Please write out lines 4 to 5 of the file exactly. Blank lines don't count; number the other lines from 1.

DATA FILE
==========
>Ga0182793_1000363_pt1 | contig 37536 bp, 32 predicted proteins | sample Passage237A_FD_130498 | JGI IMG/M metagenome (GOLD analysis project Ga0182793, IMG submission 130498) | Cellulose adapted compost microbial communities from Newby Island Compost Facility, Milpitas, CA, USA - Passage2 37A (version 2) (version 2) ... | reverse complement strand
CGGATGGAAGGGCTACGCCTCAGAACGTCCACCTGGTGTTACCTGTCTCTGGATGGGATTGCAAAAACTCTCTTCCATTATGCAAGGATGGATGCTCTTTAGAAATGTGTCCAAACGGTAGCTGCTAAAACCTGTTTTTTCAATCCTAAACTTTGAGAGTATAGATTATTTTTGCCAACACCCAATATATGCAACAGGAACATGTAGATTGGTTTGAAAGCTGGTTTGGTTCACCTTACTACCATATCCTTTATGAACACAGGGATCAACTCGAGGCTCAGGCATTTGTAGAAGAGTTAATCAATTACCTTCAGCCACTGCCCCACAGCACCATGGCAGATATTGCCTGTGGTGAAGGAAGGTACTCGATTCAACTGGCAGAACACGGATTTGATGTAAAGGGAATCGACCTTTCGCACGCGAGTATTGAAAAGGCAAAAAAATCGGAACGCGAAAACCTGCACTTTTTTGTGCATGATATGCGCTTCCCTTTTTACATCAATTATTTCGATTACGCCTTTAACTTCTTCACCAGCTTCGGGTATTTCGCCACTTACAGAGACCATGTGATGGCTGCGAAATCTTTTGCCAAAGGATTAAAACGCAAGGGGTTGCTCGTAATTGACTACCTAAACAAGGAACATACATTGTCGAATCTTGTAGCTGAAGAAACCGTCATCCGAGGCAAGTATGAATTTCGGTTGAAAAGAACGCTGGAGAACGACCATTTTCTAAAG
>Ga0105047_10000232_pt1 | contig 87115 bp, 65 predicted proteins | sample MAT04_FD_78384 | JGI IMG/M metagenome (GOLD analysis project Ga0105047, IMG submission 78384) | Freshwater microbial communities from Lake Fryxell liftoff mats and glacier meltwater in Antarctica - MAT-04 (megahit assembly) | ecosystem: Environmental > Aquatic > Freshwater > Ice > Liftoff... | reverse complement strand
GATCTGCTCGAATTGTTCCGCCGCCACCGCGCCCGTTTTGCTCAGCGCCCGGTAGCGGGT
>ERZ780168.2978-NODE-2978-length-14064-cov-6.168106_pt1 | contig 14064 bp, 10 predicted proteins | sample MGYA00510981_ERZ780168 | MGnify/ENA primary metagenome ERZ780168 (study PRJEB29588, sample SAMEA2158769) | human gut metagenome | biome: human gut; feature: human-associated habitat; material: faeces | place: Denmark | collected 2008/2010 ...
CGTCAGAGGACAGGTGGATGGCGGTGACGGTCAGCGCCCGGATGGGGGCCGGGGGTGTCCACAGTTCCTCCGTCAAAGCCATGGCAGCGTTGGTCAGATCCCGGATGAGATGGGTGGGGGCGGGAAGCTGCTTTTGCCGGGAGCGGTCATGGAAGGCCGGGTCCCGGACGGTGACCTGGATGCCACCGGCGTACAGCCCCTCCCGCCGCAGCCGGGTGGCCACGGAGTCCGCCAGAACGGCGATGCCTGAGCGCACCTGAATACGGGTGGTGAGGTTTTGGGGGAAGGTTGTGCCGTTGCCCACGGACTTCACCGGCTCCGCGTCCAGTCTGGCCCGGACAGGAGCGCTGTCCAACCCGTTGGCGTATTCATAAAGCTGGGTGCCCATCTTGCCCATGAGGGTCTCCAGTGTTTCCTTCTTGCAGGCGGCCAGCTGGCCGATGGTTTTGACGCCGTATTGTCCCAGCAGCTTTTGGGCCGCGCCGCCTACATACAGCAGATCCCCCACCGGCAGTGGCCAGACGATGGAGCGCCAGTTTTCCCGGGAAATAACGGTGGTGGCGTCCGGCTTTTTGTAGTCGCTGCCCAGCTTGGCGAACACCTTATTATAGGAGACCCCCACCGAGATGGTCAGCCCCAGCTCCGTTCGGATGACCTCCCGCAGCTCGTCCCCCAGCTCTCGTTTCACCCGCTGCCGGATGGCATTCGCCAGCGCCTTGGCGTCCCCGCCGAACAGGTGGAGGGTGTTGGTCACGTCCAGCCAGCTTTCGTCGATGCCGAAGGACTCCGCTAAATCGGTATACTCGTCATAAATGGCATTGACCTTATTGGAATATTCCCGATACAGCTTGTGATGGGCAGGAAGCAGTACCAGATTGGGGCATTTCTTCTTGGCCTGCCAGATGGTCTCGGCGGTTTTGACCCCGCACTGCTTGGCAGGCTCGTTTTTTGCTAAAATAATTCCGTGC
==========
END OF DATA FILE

GATCTGCTCGAATTGTTCCGCCGCCACCGCGCCCGTTTTGCTCAGCGCCCGGTAGCGGGT
>ERZ780168.2978-NODE-2978-length-14064-cov-6.168106_pt1 | contig 14064 bp, 10 predicted proteins | sample MGYA00510981_ERZ780168 | MGnify/ENA primary metagenome ERZ780168 (study PRJEB29588, sample SAMEA2158769) | human gut metagenome | biome: human gut; feature: human-associated habitat; material: faeces | place: Denmark | collected 2008/2010 ...